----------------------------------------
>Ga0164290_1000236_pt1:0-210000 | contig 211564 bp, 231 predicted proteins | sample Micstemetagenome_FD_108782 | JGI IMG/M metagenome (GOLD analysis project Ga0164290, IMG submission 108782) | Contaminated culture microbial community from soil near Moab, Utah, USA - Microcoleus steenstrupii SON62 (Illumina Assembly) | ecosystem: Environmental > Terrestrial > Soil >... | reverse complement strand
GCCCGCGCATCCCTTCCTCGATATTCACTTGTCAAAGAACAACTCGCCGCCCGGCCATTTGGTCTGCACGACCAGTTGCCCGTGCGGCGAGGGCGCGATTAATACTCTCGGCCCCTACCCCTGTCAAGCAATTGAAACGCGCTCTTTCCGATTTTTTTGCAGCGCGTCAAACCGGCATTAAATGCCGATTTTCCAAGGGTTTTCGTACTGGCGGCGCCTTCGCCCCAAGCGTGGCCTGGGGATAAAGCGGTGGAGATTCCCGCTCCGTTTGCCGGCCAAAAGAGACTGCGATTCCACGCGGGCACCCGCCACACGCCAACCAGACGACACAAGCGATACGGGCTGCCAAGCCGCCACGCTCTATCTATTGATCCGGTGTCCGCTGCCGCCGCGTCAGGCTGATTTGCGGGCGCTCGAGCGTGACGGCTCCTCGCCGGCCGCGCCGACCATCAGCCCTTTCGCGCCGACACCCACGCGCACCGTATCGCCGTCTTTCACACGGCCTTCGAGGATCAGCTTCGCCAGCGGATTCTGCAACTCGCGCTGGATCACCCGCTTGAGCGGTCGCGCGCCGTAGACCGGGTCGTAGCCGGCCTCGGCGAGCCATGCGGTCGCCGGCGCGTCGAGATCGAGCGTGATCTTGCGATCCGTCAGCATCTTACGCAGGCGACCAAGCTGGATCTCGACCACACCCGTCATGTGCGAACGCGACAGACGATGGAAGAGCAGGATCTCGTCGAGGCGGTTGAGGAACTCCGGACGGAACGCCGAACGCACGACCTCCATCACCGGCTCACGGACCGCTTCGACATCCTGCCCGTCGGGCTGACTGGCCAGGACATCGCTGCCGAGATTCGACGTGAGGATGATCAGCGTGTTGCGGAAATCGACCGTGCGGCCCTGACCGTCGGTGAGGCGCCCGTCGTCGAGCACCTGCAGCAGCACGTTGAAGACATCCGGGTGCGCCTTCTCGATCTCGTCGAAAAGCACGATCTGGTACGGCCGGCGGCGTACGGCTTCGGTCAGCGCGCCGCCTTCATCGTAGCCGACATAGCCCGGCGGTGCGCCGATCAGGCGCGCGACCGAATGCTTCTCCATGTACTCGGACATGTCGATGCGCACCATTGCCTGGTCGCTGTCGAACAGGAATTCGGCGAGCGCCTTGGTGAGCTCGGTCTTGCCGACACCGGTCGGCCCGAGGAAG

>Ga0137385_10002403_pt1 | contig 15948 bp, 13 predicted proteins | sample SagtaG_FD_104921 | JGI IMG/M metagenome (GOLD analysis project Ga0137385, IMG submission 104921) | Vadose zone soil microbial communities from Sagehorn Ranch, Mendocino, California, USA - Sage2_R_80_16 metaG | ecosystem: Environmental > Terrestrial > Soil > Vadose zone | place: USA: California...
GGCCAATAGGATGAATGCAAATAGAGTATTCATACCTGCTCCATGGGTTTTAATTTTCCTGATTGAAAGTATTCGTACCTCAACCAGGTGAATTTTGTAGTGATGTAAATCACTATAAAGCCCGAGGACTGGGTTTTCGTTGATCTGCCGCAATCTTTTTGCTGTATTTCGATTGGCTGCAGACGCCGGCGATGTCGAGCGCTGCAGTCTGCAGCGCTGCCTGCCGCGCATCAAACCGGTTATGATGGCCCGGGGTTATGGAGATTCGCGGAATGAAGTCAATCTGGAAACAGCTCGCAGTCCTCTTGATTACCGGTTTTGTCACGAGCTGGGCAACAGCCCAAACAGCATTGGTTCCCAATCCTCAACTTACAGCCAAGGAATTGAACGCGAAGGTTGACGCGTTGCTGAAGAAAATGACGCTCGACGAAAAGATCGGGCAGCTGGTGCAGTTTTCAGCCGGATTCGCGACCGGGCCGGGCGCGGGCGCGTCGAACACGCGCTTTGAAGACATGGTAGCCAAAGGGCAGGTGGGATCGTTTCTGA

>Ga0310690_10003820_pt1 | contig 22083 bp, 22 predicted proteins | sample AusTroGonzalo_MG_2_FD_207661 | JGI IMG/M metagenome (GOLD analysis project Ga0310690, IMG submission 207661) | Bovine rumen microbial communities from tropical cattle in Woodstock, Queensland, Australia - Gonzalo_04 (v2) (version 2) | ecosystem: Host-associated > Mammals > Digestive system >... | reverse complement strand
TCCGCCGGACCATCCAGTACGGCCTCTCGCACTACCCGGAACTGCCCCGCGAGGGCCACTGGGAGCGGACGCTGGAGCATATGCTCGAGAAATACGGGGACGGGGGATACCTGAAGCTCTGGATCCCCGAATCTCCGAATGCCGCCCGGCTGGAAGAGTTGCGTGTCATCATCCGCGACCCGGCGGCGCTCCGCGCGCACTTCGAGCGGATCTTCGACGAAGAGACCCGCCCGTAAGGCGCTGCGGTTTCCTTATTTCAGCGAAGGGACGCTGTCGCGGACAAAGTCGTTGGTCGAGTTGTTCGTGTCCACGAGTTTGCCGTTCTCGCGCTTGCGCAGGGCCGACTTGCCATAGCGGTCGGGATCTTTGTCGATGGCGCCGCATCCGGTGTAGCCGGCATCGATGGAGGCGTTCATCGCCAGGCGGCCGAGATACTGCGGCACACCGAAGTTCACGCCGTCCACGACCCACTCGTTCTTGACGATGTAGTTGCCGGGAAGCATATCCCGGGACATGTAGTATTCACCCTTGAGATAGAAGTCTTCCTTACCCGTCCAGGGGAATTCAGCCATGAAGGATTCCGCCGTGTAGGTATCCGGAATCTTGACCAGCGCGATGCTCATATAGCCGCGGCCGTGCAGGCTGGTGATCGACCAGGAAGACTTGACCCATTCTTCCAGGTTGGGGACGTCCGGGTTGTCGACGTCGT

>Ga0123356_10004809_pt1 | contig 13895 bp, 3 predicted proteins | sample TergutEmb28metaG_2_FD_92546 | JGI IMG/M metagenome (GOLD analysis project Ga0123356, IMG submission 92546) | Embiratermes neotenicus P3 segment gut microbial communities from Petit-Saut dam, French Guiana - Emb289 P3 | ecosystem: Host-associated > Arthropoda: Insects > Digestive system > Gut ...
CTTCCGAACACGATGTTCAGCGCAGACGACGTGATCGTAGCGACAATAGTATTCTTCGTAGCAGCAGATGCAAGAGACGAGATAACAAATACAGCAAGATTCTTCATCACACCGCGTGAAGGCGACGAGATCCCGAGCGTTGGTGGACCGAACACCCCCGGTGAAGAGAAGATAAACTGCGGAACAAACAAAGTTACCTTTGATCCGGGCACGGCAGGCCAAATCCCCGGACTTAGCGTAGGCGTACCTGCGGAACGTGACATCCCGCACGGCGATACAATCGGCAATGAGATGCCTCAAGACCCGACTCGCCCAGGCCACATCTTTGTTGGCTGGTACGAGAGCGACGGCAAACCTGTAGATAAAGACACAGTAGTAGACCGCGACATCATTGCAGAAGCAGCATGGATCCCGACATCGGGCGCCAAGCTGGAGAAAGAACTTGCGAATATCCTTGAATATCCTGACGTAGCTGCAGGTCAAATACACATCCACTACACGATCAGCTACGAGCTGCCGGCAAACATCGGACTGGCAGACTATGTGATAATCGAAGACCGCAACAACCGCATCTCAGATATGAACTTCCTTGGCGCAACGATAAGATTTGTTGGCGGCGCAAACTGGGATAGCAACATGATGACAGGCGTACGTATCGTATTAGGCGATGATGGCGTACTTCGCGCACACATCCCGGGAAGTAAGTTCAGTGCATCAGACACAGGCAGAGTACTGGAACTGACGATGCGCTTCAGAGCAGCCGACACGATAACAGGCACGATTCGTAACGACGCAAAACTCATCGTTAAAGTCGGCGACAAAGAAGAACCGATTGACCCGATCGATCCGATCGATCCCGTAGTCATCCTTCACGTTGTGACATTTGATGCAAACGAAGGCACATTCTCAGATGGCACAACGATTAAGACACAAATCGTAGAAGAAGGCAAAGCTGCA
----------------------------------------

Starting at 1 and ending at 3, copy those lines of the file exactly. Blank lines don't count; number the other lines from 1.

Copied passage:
>Ga0164290_1000236_pt1:0-210000 | contig 211564 bp, 231 predicted proteins | sample Micstemetagenome_FD_108782 | JGI IMG/M metagenome (GOLD analysis project Ga0164290, IMG submission 108782) | Contaminated culture microbial community from soil near Moab, Utah, USA - Microcoleus steenstrupii SON62 (Illumina Assembly) | ecosystem: Environmental > Terrestrial > Soil >... | reverse complement strand
GCCCGCGCATCCCTTCCTCGATATTCACTTGTCAAAGAACAACTCGCCGCCCGGCCATTTGGTCTGCACGACCAGTTGCCCGTGCGGCGAGGGCGCGATTAATACTCTCGGCCCCTACCCCTGTCAAGCAATTGAAACGCGCTCTTTCCGATTTTTTTGCAGCGCGTCAAACCGGCATTAAATGCCGATTTTCCAAGGGTTTTCGTACTGGCGGCGCCTTCGCCCCAAGCGTGGCCTGGGGATAAAGCGGTGGAGATTCCCGCTCCGTTTGCCGGCCAAAAGAGACTGCGATTCCACGCGGGCACCCGCCACACGCCAACCAGACGACACAAGCGATACGGGCTGCCAAGCCGCCACGCTCTATCTATTGATCCGGTGTCCGCTGCCGCCGCGTCAGGCTGATTTGCGGGCGCTCGAGCGTGACGGCTCCTCGCCGGCCGCGCCGACCATCAGCCCTTTCGCGCCGACACCCACGCGCACCGTATCGCCGTCTTTCACACGGCCTTCGAGGATCAGCTTCGCCAGCGGATTCTGCAACTCGCGCTGGATCACCCGCTTGAGCGGTCGCGCGCCGTAGACCGGGTCGTAGCCGGCCTCGGCGAGCCATGCGGTCGCCGGCGCGTCGAGATCGAGCGTGATCTTGCGATCCGTCAGCATCTTACGCAGGCGACCAAGCTGGATCTCGACCACACCCGTCATGTGCGAACGCGACAGACGATGGAAGAGCAGGATCTCGTCGAGGCGGTTGAGGAACTCCGGACGGAACGCCGAACGCACGACCTCCATCACCGGCTCACGGACCGCTTCGACATCCTGCCCGTCGGGCTGACTGGCCAGGACATCGCTGCCGAGATTCGACGTGAGGATGATCAGCGTGTTGCGGAAATCGACCGTGCGGCCCTGACCGTCGGTGAGGCGCCCGTCGTCGAGCACCTGCAGCAGCACGTTGAAGACATCCGGGTGCGCCTTCTCGATCTCGTCGAAAAGCACGATCTGGTACGGCCGGCGGCGTACGGCTTCGGTCAGCGCGCCGCCTTCATCGTAGCCGACATAGCCCGGCGGTGCGCCGATCAGGCGCGCGACCGAATGCTTCTCCATGTACTCGGACATGTCGATGCGCACCATTGCCTGGTCGCTGTCGAACAGGAATTCGGCGAGCGCCTTGGTGAGCTCGGTCTTGCCGACACCGGTCGGCCCGAGGAAG

>Ga0137385_10002403_pt1 | contig 15948 bp, 13 predicted proteins | sample SagtaG_FD_104921 | JGI IMG/M metagenome (GOLD analysis project Ga0137385, IMG submission 104921) | Vadose zone soil microbial communities from Sagehorn Ranch, Mendocino, California, USA - Sage2_R_80_16 metaG | ecosystem: Environmental > Terrestrial > Soil > Vadose zone | place: USA: California...